The last thing most new mothers want is their mother or mother-in-law telling them how to look after their baby. Will they really want someone elses mother ot mother in law doing it instead?

angiebaby Fri 09-Nov-12 17:54:28

i have been a private maternity nurse going up and down the country living in teaching young mums how to look after their babies,people who can afford a private nurse warmly welcome them, and benefit too, when i leave i have a confident mum who can look after and care for their little tot. i am of the old school and it works everytime..yes all this twaddle about hind milk , and the for milk,,,,,i have seen these poor new mums in tears....but when i have sat them down and said now look,,,,your mum knew nothing of all this and look at you ,,,you are ok,,,listen to me. all the breastfeeding mums got on fine...but nurses never told them how long to breasrfeed for,,,babies fall asleep on the breast,,,mums are tired enough,,,,take your baby to bed and make yourself comfy...and feed,,,,,,,oh no no.....its easy to fall asleep...dont do it,,,,,get out of bed and feed your little one on a chair and then dont let it fall asleep when its done go back to bed, women are brain washed at the hospital to breast feed,,,,its personel choice,,,,do they tell you about cracked nipples sore nipples,,,mastitus,,,inflamed breasts, engorged breast,,,bleeding nipples,,,,,,oh the joys of breast feeding, another thing,,,,i often had young midwifes who would come and give advice to the mums,,,they never had a baby of their own,,,,how can you give advice, lay baby on its back,,,escuse me,,,us oldies never did that,,,,,what if nipper chokes and the vomit lies in the back of the throat,,,,,ohhhhhh no, and dont swaddle...oh for goodness sake, if swaddling is good enough for indians,,,eskimos,,and jesus,,its good enough for babies, not too tight and in cotton so they wont get hot,,there are so many tips us grans can give young mums,,,,,all my clients listened to me and i have been back for their second even third child,,,i wouldnt work in a hospital on a ward,,,i would feel like they were watching me,,,,anyway these young nurses think they know it all...they may know it all in the book,,,,but its bedside care a lot of them need to put into practise, its the exsperience us grans have but some times its not needed.the health aurthority should not have to enroll voluntry workers.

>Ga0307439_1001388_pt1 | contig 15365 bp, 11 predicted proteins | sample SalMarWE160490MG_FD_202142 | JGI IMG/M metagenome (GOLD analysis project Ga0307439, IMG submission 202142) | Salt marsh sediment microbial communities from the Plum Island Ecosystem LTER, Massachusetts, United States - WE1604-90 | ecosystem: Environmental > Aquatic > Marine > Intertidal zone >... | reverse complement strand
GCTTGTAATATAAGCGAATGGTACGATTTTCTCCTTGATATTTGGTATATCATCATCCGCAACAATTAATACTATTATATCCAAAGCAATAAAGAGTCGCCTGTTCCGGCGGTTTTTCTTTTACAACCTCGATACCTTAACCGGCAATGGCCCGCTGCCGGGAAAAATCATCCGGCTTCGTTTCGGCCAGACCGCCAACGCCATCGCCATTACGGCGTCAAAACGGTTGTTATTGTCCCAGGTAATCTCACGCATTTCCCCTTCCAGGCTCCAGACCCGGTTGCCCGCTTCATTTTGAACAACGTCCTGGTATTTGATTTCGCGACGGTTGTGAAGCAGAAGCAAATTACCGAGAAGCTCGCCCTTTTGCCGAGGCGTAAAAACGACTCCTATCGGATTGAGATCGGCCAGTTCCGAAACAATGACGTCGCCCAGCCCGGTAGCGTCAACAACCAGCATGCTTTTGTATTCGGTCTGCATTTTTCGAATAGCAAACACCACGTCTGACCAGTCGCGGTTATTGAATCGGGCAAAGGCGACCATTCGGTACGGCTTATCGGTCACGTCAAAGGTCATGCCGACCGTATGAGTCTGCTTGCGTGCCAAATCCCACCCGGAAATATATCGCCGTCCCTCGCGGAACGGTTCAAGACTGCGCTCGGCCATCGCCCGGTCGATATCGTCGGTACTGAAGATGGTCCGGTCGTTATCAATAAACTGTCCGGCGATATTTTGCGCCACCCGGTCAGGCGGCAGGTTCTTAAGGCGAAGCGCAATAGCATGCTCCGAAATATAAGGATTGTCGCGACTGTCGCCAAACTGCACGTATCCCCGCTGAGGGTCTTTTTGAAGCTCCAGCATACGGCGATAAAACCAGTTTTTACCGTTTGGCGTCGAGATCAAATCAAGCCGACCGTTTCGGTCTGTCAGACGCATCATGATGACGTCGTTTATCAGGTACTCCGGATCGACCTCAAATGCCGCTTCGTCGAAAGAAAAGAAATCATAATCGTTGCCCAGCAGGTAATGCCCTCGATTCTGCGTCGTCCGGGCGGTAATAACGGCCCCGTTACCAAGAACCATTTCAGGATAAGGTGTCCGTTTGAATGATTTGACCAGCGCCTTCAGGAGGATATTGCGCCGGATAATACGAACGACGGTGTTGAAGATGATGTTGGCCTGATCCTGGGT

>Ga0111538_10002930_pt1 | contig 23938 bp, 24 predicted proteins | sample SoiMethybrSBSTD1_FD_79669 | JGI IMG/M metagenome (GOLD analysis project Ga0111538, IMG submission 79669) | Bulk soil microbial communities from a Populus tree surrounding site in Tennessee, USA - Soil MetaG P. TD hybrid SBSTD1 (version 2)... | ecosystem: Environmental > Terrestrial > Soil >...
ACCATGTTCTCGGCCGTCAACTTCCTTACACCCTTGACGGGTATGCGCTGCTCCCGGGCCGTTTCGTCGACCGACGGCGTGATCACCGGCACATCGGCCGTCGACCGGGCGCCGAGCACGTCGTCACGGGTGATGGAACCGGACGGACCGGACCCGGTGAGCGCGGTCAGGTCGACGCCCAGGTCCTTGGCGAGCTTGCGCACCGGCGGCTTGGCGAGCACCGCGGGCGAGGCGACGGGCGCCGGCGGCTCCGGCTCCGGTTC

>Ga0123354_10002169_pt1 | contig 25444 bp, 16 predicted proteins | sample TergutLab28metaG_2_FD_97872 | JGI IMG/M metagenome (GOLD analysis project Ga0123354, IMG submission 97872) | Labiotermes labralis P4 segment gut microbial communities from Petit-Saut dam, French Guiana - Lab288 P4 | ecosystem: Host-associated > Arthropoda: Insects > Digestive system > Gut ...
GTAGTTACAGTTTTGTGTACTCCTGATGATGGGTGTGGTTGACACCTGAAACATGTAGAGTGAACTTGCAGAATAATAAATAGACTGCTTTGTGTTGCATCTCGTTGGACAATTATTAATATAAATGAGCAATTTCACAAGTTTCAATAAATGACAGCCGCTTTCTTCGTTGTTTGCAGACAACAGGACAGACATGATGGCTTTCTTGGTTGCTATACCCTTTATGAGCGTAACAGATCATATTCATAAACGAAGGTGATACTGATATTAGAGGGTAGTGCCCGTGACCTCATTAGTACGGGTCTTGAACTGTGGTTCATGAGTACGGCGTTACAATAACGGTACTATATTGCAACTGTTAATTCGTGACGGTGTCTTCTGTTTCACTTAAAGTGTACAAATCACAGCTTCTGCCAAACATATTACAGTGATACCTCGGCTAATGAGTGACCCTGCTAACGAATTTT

titch02 Fri 09-Nov-12 19:40:14

It won't be long now before the power's that be will be asking us to empty bin's and clean the street's. All voluntary of course.
Where is this country going. My daughter was in hospital for 6hrs and then sent home. It was her first baby.
My hubby went to the audio clinic today and he was told that 1st of October it was taken over by out side companies (I.E) specsavers was one of them, only a matter of time before it is all privatised now one informed the public. Get saving now for future health.shock

FlicketyB Fri 09-Nov-12 20:59:40